Improved NIST SRM Aids Lead Poisoning Detection
From NIST Tech Beat: August 3, 2007
Lead in goat blood might not be on the top of your shopping list, but for U.S. medical personnel who each year perform more than 2 million human blood measurements, Standard Reference Material (SRM) 955c from the National Institute of Standards and Technology (NIST) can’t be beat.
SRM 955c is an improved version of SRM 955b, a material clinicians already relied on heavily to provide quality assurance for lead blood measurements. Significant changes in material composition, lead levels and expanded uncertainties of the certified lead concentrations make SRM 955c an even more effective tool for use in addressing lead poisoning, a condition particularly harmful to the developing nervous systems of fetuses and young children, causing learning disabilities and behavior problems and, at high levels, seizures, coma and death.
Children can be exposed to lead from lead-based paint in older buildings, or from contaminated soil near highways where vehicles once used leaded gasoline. Lead levels in children have dropped since lead was banned from both paint and fuel, but they remain significant. In 1990 the U.S. Department of Health and Human Services (DHHS) established as a national goal reducing lead blood levels to no greater than 25 micrograms per deciliter (the equivalent of 250 parts per billion) by 2000 and no greater than 10 micrograms per deciliter (100 parts per billion) for 2010. The department’s Centers for Disease Control and Prevention (CDC) currently estimates that 300,000 American children, aged one to five years, have lead blood levels greater than the 2010 objective. Research reports also provide evidence of adverse effects at an even lower lead blood level than that of the 2010 target among children younger than 72 months.
SRM 955c is packaged as four vials of frozen blood at four progressively elevated lead concentration levels. Unlike previous issues of SRM 955 that were based on hog or cattle blood, SRM 955c is based on blood obtained from goats. The red blood cell system of an adult goat is much closer to that of a human, making it a better model for assessing proficiency for erythrocyte protoporphyrin, a biomarker of lead exposure. NIST’s partner in developing 955c, the New York State Department of Health’s Wadsworth Center Lead Poisoning Laboratory, dosed adult goats with lead acetate to produce blood pools containing lead physiologically bound to red blood cells.* The new SRM provides a better match than its predecessor to the blood samples clinicians analyze. The lead concentrations were determined by NIST using highly specialized methodology that resulted in high accuracy and low measurement uncertainty.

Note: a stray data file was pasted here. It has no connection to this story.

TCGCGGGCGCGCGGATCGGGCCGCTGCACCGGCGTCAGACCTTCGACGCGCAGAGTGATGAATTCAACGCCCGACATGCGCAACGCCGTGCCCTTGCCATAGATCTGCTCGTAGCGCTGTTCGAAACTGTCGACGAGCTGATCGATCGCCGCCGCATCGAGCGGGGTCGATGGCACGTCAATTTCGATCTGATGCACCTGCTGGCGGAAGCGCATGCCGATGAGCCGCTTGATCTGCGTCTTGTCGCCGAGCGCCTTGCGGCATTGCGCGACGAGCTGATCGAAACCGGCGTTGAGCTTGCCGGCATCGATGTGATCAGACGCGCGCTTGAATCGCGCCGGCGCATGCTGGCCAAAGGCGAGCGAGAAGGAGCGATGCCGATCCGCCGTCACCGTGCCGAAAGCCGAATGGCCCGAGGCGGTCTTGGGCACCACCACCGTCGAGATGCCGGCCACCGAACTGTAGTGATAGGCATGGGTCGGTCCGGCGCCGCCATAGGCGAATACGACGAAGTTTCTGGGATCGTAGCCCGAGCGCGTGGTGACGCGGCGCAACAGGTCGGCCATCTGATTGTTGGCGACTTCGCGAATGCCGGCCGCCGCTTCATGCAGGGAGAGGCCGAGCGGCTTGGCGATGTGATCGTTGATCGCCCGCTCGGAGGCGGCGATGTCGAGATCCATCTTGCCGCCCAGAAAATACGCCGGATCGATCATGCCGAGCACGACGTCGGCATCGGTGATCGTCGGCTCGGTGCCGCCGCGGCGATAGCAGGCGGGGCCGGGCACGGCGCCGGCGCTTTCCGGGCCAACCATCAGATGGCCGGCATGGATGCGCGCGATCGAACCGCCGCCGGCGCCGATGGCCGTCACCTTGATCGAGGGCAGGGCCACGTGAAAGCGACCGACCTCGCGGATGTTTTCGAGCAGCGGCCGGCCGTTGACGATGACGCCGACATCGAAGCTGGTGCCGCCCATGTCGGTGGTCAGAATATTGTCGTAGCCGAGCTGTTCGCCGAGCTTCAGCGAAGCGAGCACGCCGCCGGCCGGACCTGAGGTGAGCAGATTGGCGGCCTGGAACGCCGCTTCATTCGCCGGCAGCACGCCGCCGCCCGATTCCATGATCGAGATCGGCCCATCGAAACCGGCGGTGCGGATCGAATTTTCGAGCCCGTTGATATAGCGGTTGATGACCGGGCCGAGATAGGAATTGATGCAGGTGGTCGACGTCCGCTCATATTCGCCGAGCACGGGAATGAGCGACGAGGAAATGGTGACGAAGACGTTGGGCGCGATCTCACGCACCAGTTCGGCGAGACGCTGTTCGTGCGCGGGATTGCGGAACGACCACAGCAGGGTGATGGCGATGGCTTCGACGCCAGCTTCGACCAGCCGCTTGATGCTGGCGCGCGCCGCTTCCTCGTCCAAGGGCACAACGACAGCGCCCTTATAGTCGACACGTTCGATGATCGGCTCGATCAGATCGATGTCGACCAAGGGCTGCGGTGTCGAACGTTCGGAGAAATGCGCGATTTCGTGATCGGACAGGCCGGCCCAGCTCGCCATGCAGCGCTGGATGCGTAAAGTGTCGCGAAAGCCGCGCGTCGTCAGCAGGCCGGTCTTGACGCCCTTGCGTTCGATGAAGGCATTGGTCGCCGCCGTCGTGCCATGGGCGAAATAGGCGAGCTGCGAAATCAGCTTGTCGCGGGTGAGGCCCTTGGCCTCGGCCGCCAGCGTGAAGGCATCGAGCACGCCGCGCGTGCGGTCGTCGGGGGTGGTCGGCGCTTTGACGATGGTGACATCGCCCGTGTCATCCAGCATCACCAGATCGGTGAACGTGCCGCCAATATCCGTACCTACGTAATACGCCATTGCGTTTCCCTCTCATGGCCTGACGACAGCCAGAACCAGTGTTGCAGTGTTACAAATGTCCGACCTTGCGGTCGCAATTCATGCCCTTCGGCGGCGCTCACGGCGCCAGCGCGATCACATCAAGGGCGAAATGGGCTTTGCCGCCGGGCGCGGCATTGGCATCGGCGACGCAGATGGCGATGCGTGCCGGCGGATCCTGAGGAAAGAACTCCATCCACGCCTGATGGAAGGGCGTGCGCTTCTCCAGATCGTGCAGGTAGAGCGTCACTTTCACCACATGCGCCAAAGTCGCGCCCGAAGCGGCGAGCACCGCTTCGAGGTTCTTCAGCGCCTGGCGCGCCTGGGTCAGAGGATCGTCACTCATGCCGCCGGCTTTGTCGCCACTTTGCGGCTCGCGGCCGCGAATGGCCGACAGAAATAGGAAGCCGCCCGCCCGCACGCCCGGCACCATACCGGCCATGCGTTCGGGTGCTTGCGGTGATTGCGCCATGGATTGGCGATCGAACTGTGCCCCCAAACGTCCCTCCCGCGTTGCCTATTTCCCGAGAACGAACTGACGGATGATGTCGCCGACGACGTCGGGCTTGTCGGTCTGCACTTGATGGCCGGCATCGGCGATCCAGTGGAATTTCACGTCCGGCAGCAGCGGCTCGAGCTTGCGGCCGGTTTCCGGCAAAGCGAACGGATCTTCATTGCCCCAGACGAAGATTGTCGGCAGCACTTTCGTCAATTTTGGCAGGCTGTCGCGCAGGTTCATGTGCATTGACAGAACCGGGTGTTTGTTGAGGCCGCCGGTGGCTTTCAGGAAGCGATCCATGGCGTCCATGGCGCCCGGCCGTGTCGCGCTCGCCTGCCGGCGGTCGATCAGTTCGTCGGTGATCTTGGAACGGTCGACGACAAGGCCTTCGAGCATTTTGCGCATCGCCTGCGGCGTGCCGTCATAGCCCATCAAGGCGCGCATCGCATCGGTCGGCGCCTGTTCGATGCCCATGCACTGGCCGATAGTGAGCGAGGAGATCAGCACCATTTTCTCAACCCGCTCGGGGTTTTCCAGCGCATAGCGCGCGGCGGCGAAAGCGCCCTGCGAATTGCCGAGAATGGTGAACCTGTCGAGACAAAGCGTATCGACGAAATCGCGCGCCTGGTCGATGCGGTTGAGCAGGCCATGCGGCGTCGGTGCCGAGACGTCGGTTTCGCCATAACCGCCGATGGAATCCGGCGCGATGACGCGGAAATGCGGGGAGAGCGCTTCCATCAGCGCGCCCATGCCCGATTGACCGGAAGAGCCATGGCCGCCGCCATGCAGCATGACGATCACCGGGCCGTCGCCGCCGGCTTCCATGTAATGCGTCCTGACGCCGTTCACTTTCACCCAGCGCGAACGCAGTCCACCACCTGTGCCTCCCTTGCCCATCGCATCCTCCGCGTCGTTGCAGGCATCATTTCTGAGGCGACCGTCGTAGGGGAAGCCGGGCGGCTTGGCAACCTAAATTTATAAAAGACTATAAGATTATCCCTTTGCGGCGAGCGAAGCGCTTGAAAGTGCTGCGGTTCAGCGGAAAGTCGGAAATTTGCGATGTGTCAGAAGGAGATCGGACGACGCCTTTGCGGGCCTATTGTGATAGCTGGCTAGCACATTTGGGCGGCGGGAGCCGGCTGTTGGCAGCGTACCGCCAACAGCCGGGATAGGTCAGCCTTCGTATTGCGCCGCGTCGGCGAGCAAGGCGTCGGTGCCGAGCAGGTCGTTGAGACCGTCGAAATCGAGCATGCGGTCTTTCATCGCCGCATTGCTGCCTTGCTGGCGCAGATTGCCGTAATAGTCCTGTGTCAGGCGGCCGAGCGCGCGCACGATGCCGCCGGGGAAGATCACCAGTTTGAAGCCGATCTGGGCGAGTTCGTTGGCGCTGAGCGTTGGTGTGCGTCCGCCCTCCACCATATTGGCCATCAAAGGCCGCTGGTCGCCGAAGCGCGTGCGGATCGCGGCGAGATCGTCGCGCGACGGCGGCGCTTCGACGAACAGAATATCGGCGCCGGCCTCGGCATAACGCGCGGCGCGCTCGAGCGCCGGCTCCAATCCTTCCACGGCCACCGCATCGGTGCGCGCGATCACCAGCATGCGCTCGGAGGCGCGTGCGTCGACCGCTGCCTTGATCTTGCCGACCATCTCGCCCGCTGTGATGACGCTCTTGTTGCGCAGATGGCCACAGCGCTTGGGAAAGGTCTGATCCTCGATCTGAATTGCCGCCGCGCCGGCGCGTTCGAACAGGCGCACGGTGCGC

The changing goal line for blood lead concentration makes SRM 955c especially useful to laboratories. The lowest lead concentration level in the previous standard was 4 micrograms per deciliter or 40 parts per billion. In contrast, the lowest lead concentration level of SRM 955c is 0.4 microgram per deciliter or four parts per billion, the level of lead in an undosed animal. It is intended to represent the natural level of lead in an unexposed human population (although it is not yet known if any lead is naturally present in human blood). The lowest concentration in the SRM is 25 times lower than the DHHS 2010 goal, and will enable the development of next generation clinical methods that will be needed to accurately measure blood lead levels in children as progress is made toward eliminating lead exposure.
In addition to lead, levels two through four of SRM 955c contain added amounts of arsenic, cadmium, mercury, methylmercury and ethylmercury to facilitate future efforts to develop clinical methods to measure these toxins in human blood. At present, NIST provides information values only for the concentrations of cadmium and total mercury (including methylmercury and ethylmercury.) As values become available for arsenic, methylmercury and ethylmercury, the certificate of analysis will be updated to reflect the new information. Information values are considered “useful,” but lack sufficient data for NIST to be able to assign an uncertainty to the measurement.
SRM 955c development was partially funded by the CDC. For more details and ordering information, see https://www-s.nist.gov/srmors/view_detail.cfm?srm=955C.
*The procedure for dosing the animals and collecting blood pools is covered by an active protocol approved by the Wadsworth Center’s Institutional Animal Care and Use Committee (IAUC).